The History of Amravati
The ancient name of Amravati is "Udumbravati", prakrut form of this is "Umbravati" and "Amravati" is known for many centuries with this name. The mispronunciation form of this is Amravati and now the Amravati is known with the same. It is said that Amravati is named for its ancient Ambadevi temple. The ancient proof of existence of Amravati can get from stone carved inscription on the base of marble statue of God Adinath (Jain God) Rhishabhnath. This shows that, these statues were set up here in 1097. Govind Maha Prabhu visited Amravati in 13 th century, at the same time Warhad was under the rule of Deogiri's Hindu King (Yadav). In 14th century, there was famine (drought) in Amravati & people abandoned Amravati and left for Gujrat and Malva. The local people were returned back after several years at Amravati, the result of this was scanty population. In 16 th century, Mager Aurangpura (today's, 'Sabanpura') was presented for Jumma Majseed by Badashah Aurangzeb. This reveals that Muslims and Hindus lived together here. In 1722, Chhatrapati Shahoo Maharaj presented Amravati and Badnera to Shri Ranoji Bhosle, by the time Amravati was known as Bhosle ki Amravati. The city was reconstructed and prospered by Ranoji Bhosle after the treaty of Devgaon and Anjangaon Surji and victory over Gavilgad (Fort of Chikhaldara). The British general author Wellesly camped in Amravati, particular place is still recognized as camp, by Amravati people. The Amravati city came in to existence at the end of 18th century. Union state of Nizam and Bosale ruled the Amravati. They appointed the revenue officer, but defense system was worsted. Gavilgad fort was conquered by Britishers on 15th Dec' 1803. According to the Deogaon treaty, the Warhad was presented as the token of the friendship to Nizam. The Warhad had Nizams monopoly, thereafter. Near about 1805, Pendharies attacked Amravati city.
The Sahukars and Marchants of Amravati saved Amravati by giving seven lakhs to the Chittu Pendhari at that time.The Nizam ruled for a half century. The people enjoyed British rule instead of cruel Mugals (Nizam). From 1859 to 1871, many government buildings were come into existence, which were built by the Britishers. Railwaystation was constructed in 1859; commissioner bungalow in 1860, Small cause court in 1886, (today’s S.D.O. OFFICE), the Tahsil office & the Main post office were built in 1871. During this time, the central jail, collector office, Rest house, cotton market were also built. During 1896, Shri Dadasaheb Khaparde, Shri Ranganath Pant Mudhodker, Sir Moropant Joshi, Shri Pralhad Pant Jog were the leaders in Amravati. The 13 th Congress Conference was held at Amravati on 27-29 Dec' 1897 due to the efforts of these leaders. Shri Lokmanya Tilak and Shri Mahatma Gandhi visited Amravati in 1928. The Munsipal A.V. High School was inaugurated at the hands of Shri Subhash Chandra Bose. At the time of 'Savinay Awagya Andolan ', Amravati held the head office of it. On 26 th of April 1930, the water was taken from 'Dahihanda' for the famous 'Namak Satyagrah', and Dr. Soman was brought the sea water from Mumbai for the occassion. Around ten thousand people were prepared the salt under the leadership of Shri Vir Vamanrao Joshi.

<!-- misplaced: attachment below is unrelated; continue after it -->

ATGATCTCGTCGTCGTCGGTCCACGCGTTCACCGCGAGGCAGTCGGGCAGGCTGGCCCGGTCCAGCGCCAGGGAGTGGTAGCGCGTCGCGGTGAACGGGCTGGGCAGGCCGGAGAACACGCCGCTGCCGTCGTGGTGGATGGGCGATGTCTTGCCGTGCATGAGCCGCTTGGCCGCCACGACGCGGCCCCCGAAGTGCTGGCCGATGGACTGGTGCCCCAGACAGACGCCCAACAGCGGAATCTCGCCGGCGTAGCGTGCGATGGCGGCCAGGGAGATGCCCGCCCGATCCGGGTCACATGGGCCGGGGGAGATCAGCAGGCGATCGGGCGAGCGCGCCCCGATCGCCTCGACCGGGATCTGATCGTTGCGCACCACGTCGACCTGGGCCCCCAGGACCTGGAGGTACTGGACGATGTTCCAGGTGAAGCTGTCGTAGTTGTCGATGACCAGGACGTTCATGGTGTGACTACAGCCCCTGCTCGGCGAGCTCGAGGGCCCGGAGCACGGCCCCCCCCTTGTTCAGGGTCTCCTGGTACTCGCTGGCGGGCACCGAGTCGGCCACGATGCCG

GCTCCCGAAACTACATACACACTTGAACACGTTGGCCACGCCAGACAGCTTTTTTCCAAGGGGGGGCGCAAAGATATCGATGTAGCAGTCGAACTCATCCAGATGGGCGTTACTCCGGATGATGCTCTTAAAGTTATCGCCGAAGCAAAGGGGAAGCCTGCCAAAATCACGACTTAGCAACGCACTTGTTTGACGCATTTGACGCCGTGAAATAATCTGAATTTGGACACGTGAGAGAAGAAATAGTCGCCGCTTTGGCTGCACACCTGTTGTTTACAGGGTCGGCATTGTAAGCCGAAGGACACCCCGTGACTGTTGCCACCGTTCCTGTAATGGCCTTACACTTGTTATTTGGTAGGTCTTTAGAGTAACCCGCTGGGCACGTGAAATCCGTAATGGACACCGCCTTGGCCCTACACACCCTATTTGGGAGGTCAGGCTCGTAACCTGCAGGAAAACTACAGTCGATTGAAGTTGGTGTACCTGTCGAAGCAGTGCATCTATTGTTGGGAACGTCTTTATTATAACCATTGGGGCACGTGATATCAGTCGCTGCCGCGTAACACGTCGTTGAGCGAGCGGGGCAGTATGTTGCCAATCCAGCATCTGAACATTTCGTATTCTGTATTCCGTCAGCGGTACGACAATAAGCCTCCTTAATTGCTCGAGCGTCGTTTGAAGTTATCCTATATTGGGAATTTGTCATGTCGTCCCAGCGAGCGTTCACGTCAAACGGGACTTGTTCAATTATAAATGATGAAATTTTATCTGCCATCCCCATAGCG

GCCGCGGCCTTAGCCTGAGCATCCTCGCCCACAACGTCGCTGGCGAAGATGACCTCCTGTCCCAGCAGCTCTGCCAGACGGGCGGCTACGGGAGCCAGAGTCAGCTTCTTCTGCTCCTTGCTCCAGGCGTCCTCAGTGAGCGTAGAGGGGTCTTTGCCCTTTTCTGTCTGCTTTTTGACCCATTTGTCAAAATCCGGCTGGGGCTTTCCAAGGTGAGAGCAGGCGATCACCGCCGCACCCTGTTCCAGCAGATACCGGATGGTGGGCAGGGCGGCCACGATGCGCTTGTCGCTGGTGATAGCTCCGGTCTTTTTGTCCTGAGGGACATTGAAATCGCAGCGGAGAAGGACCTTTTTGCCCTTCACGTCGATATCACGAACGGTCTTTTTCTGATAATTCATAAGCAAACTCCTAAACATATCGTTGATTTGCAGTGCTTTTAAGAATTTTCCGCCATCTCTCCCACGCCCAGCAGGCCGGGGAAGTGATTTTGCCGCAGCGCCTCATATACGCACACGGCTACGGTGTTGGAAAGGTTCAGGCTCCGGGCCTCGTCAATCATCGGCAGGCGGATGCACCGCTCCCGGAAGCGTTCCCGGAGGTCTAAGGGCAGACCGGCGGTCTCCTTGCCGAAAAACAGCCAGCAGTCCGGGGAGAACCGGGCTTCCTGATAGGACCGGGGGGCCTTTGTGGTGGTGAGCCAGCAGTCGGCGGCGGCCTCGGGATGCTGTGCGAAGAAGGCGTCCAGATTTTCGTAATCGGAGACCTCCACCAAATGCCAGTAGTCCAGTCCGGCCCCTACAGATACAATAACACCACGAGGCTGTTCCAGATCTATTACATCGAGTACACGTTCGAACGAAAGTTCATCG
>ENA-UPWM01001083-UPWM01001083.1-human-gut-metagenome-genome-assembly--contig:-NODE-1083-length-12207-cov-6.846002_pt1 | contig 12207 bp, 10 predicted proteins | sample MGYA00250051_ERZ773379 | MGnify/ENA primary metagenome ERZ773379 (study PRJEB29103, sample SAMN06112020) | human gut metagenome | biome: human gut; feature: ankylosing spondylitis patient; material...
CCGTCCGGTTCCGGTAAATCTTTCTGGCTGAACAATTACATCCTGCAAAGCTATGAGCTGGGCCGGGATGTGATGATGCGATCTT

Udumbaravati was the encient name of today's Amravati. It was due to the presence of ample number of Audumber trees in the region. The name was further abbrevated as Umbravati, Umravati& Amravati. The city grown up rapidly at the end of 18 th century due to the growth in businesses. It was one of the richest town of the area.
In 1853, the present day territory of Amravati district as a part of Berar Province was assigned to the British East India Company, following a treaty with the Nizam of Hyderabad. After the Company took over the administration of the province, it was divided into two districts. The present day territory of the district became part of North Berar district, with headquarters at Buldana. Later, the province was reconstituted and the territory of the present district became part of East Berar district, with headquarters at Amraoti. In 1864, Yavatmal District (initially known as Southeast Berar district and later Wun district) was separated. In 1867, Ellichpur District was separated but in August, 1905, when the whole province was reorganized into six districts, it was again merged into the district. In 1903, it became part of the newly constituted province of Central Provinces and Berar. In 1956, Amravati district became part of Bombay State and after its bifurcation in 1960, it became part of Maharashtra state.
Geography Amravati city is situated 340 m above from the sea level. Pohara & Chirodi hills are in the east of the city. Maltekdi is one of the hills, which is inside the city. The hight of Maltekdi is around 60 m & the statue of great maratha kind, Shri Shivaji Maharaj is placed on the top of the hill. There are two lakes in the eastern part of the city, namely, Chhatri Talao & Wadali Talao. The city is located in the East Maharashtra on the altitude of 20o 56' north & 77o 47’ east. It is the main centre of west Vidarbha. It is on the Mumbai-Calcutta high way.